Director: Richard Wenk
Notable Cast: Chris Makepeace, Robert Rusler, Grace Jones, Dedee Pfeiffer, Gedde Watanabe
Throughout the various groups and circles of cult cinema fans that I find myself included in, it was very rare that I would hear anything about Vamp. If I did, it was usually in a context of comparing it to Fright Night, another 80s vampire comedy that has earned a significant cult status as time as passed. Nonetheless I was excited when my copy of Vamp arrived, a newly released Blu Ray version via the Criterion of cult cinema Arrow Video, and I was eager to sink my own fangs into this highly overlooked piece of comedic vampire film. While it is easy to see why Vamp does come in as a similar and slightly inferior film to Fright Night as so many acquaintances had stated, Vamp is also a film that deserves a much larger fan base than the one it has as it blends the horror, humor, camp, and quirks in a lot of ambitious and often surprising ways. How wrong can one go with a film about college guys who wander into a strip club full of vampires? Certainly not wrong enough to be as shockingly overlooked as Vamp seems to be.
Two roommates and best friends Keith (Makepeace) and AJ (Rusler) are intent on getting into the fraternity of their choosing. However, the one that they want to get into has requested that they bring a stripper to the next party. With a little over $80 between them and having the nerdy rich kid tag along so that they can borrow his car, they are off to an ‘after dark’ strip club to hire a stripper. They are going to find out that the night has a whole lot more in store for them than just college shenanigans.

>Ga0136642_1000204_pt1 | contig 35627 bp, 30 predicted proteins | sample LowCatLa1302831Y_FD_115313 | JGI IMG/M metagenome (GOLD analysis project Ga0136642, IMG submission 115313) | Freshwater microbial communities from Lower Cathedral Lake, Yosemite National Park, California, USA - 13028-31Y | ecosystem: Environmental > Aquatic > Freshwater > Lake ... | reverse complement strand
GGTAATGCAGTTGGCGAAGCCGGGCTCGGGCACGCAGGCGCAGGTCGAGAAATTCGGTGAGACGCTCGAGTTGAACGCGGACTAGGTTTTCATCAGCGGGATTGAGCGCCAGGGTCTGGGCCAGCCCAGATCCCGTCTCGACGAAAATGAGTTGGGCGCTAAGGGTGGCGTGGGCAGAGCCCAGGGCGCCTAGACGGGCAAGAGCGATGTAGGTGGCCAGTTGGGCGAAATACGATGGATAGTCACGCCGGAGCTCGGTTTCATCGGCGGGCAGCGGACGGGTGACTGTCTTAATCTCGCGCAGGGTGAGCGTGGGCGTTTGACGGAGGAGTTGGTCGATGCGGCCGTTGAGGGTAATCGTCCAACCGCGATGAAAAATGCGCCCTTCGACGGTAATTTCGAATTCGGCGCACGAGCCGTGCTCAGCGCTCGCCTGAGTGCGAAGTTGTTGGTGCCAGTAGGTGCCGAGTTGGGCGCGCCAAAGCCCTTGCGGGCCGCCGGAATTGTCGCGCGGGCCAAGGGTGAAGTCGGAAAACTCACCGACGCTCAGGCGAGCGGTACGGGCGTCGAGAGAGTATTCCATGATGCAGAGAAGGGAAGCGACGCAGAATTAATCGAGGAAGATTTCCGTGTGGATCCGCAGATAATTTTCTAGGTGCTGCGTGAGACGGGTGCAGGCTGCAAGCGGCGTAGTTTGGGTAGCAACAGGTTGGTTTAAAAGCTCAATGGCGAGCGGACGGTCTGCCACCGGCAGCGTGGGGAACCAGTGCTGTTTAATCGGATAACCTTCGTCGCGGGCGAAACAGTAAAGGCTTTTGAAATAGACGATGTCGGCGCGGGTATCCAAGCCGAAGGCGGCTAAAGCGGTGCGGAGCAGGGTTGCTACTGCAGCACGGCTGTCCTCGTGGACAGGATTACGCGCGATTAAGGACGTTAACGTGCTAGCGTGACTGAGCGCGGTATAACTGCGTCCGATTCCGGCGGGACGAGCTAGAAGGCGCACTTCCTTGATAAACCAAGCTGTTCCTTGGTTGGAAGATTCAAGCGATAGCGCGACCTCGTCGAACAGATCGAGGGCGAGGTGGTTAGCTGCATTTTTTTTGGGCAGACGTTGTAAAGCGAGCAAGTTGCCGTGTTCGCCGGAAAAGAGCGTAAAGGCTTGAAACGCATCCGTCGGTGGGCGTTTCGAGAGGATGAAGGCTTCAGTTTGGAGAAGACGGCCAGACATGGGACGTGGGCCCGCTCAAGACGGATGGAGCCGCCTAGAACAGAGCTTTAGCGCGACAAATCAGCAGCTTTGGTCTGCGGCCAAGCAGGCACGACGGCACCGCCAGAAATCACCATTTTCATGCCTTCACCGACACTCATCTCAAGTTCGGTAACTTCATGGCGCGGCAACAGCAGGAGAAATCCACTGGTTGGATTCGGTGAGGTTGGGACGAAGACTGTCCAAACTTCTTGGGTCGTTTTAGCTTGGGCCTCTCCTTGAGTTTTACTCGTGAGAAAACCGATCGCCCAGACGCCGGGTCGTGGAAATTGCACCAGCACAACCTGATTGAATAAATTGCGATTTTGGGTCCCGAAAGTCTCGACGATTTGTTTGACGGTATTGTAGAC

|American heroes...kind of.|
Combining two popular genre films like the college comedy and the vampire film is not necessarily all that original (at least in basic concept), but when it comes to a decade like the 80s than the results are usually impressively fun and outrageous – even if the quality of film is not great. Vamp doesn’t necessarily try to burn a lot of new pathways for itself outside of hitting many of the predictable plot progressions and that occasionally can be its pit fall. Even the characters, as fun as they are, tend to play things a little too safe. Our two main heroes are the basic “friends” college kids, the nerdy friend is awkward and great for punchlines, and even the villains are meant to play on the vampire clichés of the time (right down to the borderline silent main villain and a variety of bug eating henchmen). It hits all the marks needed to build itself a decent base of characters and it adds in enough sexual tension, cheesy one liners, and comedic action to sell its basic concepts. This isn’t a film that is out to rewrite the book on either vampire flicks or college comedies and in that manner it does play things rather safe.